Your New York movers are gone, boxes are unpacked and you are ready to design and decorate your new space. But then you look around and become overwhelmed at where to start. Your small space seems like it's impossible to work with! Don't let this post-moving day realization get you down. When living in a small space like an apartment or loft in NYC, the interior design basics are a little different than when one is designing for a larger space. It’s really not a hard task to create a livable, comfortable space if you use a couple of decorator tricks and a little advance design basics planning.

Create unity in your small space by using a theme. I'm not talking cliché themes here. Simply choosing a color scheme and the feeling you want to evoke in the room can keep you on track with your design choices, and also in your spending. Try giving your room a name, such as Calming Zen Bedroom, or Modern Color Loft.

Focal Point:
Every room should have a primary focal point to direct the feel and the tone of the room. A fireplace might have a cool painting leaning on the mantel, a bedroom may have a view of city nightlife to die for; whatever your room’s focal point is, make sure all other design elements point to it. If the eye has a natural place to go to, the room design will seem stronger and the entire apartment will feel more spacious.

Using lighting creatively in a small apartment can make your place seem less like a tight storage unit to the perfect place to entertain. Layer your lighting so that there is a soft focus over the entire room. Add up lights to corners to expand the visual space, and use dimmers on light switches. Try to avoid harsh overhead lighting whenever possible, opting instead for table lamps, low hanging light fixtures and modern wall sconces.

Color and Pattern:
Using cool, light color schemes throughout the apartment will create the feeling of open space, and will make for a more relaxed setting. Try to avoid too much contrast and pattern. The more often the eye has to stop when looking over a room, the smaller the room appears. Add subtle texture to keep the room from appearing bland with fabrics and accessories.

When choosing furniture for your apartment, try to keep scale in mind. Using pieces too large for the space will make it feel claustrophobic and overwhelmed. Try to minimize the number of furniture pieces, and choose furniture that does double duty. Pick furniture that isn’t fussy with lots of legs or ornamentation. Shiny surfaces such as glass top tables you can see through make a room appear larger, and add a wonderful texture to the room. Arrange the furniture to allow clear traffic patterns, and try not to line it up around the walls. Often placing furniture on a diagonal in a small space adds a whole new dimension to a small apartment.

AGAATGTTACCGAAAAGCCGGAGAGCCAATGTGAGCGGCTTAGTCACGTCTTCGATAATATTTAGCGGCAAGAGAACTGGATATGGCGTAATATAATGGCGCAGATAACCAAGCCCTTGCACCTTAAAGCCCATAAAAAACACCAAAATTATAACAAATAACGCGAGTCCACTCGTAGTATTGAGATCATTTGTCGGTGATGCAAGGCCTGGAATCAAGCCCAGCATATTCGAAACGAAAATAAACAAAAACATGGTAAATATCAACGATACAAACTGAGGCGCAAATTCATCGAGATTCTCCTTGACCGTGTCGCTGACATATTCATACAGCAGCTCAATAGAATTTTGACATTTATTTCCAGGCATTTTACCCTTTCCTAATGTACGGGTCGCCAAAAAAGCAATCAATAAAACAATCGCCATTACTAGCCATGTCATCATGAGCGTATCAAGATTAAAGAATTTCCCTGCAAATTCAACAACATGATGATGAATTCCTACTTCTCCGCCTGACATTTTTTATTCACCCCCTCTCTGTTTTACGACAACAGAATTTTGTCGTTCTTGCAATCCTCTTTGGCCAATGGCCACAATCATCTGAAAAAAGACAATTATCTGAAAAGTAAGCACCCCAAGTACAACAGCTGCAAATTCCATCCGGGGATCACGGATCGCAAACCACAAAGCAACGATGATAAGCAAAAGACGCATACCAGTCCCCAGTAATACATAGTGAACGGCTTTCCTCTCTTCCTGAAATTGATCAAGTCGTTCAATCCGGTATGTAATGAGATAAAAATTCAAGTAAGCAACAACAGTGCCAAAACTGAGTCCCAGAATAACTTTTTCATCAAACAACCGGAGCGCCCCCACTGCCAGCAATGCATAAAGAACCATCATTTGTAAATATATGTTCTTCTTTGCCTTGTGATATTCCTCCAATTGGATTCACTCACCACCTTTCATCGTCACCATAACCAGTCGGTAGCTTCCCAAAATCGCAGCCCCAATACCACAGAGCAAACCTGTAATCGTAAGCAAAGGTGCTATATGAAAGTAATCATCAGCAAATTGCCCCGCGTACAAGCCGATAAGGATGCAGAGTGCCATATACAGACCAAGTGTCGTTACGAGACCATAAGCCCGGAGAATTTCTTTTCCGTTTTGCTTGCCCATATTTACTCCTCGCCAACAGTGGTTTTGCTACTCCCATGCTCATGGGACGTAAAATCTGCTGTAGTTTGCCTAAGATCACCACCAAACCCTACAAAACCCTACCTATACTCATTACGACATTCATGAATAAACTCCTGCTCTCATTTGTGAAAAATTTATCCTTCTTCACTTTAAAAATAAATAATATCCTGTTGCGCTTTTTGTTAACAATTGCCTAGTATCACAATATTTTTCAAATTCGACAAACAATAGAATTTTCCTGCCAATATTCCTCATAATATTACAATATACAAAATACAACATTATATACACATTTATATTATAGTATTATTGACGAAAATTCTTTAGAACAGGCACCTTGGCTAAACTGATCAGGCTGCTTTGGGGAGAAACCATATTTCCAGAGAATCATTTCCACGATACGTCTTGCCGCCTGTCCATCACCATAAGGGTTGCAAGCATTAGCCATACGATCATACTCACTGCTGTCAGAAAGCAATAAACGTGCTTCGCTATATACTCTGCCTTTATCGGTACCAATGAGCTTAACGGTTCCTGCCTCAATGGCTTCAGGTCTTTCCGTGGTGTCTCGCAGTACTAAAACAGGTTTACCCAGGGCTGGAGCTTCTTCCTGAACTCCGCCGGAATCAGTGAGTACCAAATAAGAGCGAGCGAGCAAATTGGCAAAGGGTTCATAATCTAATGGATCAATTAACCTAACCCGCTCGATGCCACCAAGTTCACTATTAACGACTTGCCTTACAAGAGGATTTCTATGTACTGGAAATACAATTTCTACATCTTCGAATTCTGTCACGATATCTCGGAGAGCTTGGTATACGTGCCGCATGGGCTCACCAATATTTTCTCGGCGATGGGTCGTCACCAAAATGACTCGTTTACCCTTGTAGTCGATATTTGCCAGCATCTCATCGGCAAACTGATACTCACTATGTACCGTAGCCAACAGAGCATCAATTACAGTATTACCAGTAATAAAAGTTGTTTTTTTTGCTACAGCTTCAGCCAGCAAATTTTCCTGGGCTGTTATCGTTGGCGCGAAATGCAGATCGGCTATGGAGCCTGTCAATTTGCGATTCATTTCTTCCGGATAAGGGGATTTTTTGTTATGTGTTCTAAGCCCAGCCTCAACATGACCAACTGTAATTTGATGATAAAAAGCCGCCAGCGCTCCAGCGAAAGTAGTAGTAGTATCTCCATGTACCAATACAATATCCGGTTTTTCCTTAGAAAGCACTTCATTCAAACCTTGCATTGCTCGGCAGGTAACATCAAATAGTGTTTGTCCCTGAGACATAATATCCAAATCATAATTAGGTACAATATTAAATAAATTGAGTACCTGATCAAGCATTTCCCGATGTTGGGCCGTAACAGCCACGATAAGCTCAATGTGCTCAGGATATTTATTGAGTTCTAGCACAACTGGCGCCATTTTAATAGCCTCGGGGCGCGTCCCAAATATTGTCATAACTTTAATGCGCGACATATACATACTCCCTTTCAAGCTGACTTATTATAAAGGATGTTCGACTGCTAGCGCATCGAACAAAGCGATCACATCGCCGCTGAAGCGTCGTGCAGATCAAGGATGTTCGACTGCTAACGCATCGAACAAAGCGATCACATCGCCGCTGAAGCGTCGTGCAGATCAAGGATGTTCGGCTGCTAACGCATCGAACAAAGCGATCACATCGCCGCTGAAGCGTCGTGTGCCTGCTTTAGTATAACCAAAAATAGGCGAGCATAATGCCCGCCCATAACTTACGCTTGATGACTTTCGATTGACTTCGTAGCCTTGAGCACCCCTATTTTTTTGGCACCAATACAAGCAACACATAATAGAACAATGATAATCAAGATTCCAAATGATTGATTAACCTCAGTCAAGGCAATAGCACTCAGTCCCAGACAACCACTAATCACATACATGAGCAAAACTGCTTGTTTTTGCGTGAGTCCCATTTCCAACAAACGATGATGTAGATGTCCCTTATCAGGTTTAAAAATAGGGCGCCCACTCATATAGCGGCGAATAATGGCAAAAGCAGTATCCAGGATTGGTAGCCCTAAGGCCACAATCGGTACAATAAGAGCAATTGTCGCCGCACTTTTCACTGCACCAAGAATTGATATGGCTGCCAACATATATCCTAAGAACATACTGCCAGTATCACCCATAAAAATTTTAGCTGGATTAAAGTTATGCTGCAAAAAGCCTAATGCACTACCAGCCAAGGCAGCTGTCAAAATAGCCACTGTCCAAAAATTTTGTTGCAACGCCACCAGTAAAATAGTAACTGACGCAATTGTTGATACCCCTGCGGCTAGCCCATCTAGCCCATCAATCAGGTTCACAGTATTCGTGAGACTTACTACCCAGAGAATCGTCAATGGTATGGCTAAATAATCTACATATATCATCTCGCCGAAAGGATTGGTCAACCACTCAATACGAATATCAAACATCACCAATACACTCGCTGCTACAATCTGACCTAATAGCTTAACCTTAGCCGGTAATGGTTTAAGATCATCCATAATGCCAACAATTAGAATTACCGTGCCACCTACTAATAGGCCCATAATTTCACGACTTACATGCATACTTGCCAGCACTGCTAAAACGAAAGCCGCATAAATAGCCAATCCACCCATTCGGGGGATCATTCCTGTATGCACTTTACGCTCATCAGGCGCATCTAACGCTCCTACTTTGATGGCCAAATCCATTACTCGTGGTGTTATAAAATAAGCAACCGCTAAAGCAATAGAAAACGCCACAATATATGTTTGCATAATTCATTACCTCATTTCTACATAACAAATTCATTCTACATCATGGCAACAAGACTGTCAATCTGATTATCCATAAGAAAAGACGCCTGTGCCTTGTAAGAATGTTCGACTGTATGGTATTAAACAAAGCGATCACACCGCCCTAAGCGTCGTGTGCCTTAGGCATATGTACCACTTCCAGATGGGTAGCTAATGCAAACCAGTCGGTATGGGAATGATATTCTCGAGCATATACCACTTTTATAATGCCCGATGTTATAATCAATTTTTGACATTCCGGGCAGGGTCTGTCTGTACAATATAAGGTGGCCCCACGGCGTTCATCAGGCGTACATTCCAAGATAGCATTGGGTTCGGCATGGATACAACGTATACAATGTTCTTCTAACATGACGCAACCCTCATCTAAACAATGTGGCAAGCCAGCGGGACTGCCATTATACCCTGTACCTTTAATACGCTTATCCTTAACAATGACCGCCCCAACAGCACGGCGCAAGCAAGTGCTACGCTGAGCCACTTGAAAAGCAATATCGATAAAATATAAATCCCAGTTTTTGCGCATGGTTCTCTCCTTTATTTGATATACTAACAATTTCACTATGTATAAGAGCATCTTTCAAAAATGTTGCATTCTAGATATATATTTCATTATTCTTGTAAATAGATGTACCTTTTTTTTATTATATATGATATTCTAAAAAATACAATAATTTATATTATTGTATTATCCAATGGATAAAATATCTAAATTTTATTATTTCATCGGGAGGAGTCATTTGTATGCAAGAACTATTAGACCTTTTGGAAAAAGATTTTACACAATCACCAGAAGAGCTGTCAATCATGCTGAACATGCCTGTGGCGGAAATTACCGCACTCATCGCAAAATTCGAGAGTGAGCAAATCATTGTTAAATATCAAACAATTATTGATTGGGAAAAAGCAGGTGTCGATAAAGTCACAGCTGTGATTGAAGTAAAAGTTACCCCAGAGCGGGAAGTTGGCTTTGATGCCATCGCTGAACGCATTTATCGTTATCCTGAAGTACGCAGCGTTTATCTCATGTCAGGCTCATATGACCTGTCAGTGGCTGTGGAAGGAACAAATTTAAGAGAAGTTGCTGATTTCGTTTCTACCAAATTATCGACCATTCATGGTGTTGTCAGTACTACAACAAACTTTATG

Art and Accessories:
When it comes to art and accessories in a small space, remember less is more. Make sure you keep your art choices to one or two larger pieces instead of many small items that confuse the eye and clutter the room. If you have many loved and cherished collectibles, rotate them out by seasons, and group them together instead of scattering them around each room. Choose art that coordinates with your color scheme for the most seamless look. Incorporate mirrors and other shiny surfaces as much as you can to add sparkle to the room and visually expand space. And be sure to leave at least one blank wall in each room to give the eye a place to rest.

Functionality and Organization:
In a small space, you want to make sure that all the pieces you choose are as functional as they are beautiful. There is no room for hanging onto anything that doesn’t directly contribute to the rooms overall design and functionality.

Organization is mandatory in a small apartment. Consider having a professional closet system installed, or using rolling drawers under the bed. Shelving can be a great use of space, but to avoid the “busy” look, make sure the shelving is enclosed.

Just remember: there are always New York City storage facilities if you really can't everything into your small space.

Want free home and garden ideas? Kathy Wilson is an author, columnist and home decorating expert. To read more articles written by Kathy, visit and

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